HealthMap.org has enhanced its mobile phone application “Outbreaks Near Me” to accept and relay wildlife health reports to the WHER site. The application continues to accept reports of human illness. Researchers in the Nelson Institute for Environmental Studies at the University of Wisconsin-Madison and the U.S. Geological Survey National Wildlife Health Center in Madison created the WHER so that people around the world can easily share information about possible health threats to wildlife and humans.
“Avian influenza, SARS, West Nile virus, and rabies are just a few of the rogues’ gallery of human diseases in which wildlife play a role. Seventy-five percent of recent emerging infectious diseases in humans began as animal infections, and most of these have involved wildlife,” explains USGS scientist Joshua Dein, one of the WHER’s developers. “If these tools had been available 10 years ago, we might have had an earlier identification of West Nile virus by people reporting that they were seeing dead crows in their backyards,” said Dein. “We don’t know what the next emerging disease outbreak will be, but given recent history, it will likely be preceded by wildlife health events.”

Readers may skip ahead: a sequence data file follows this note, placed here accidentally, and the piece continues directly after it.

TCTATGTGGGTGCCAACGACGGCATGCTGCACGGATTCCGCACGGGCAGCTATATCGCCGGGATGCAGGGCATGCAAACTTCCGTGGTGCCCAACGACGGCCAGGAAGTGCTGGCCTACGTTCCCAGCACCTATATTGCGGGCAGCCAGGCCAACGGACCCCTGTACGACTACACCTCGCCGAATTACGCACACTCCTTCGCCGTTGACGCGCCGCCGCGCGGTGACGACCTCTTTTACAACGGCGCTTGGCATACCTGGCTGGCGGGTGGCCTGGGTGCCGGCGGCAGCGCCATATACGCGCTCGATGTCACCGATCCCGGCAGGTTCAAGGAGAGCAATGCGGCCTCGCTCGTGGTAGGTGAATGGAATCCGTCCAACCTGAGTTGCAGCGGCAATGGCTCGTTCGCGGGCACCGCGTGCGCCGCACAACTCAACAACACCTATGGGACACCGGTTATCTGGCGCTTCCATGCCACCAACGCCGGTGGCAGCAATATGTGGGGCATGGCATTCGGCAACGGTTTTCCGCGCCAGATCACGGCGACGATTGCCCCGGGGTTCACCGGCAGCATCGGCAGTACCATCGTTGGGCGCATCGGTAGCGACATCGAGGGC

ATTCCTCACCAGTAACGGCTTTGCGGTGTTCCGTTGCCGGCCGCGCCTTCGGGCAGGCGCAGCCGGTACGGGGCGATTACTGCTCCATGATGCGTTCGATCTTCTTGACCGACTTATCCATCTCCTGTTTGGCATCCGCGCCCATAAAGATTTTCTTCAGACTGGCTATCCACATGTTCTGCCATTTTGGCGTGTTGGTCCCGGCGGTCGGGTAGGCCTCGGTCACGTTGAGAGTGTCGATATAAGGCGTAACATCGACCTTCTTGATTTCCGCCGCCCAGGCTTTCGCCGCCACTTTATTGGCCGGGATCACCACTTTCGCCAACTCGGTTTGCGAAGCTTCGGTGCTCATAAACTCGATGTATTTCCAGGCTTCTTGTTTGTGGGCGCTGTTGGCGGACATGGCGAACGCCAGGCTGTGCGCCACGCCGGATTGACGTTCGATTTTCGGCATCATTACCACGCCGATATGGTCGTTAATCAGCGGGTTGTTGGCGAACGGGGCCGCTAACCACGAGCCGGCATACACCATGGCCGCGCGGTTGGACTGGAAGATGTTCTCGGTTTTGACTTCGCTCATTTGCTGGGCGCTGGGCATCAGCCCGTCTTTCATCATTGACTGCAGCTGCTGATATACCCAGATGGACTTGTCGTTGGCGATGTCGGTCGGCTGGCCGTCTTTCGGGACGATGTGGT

Users of the WHER create accounts online to register sightings of sick or dead wildlife. Anyone can visit the site to see what others have reported and can subscribe to an RSS feed to receive new reports via e-mail. Reports can be limited to specific states, and data can be readily exported or sent through special feeds to other websites. Local wildlife officials who wish to be notified of observations also can subscribe and, when available, their contact information will be given to those who submit reports....Dein notes that the WHER is experimental and will require high participation rates over a considerable period of time to provide useful data. He adds that despite the connections between human and animal diseases, people should not view wildlife as a threat to human health. “A more accurate vision is that we all share risks from these disease threats,” said Dein. “These new tools can help researchers use wildlife as sentinels to alert us to diseases in the environment.”...
Jan Weenix in 1692, "Der weiße Pfau" (the white peacock)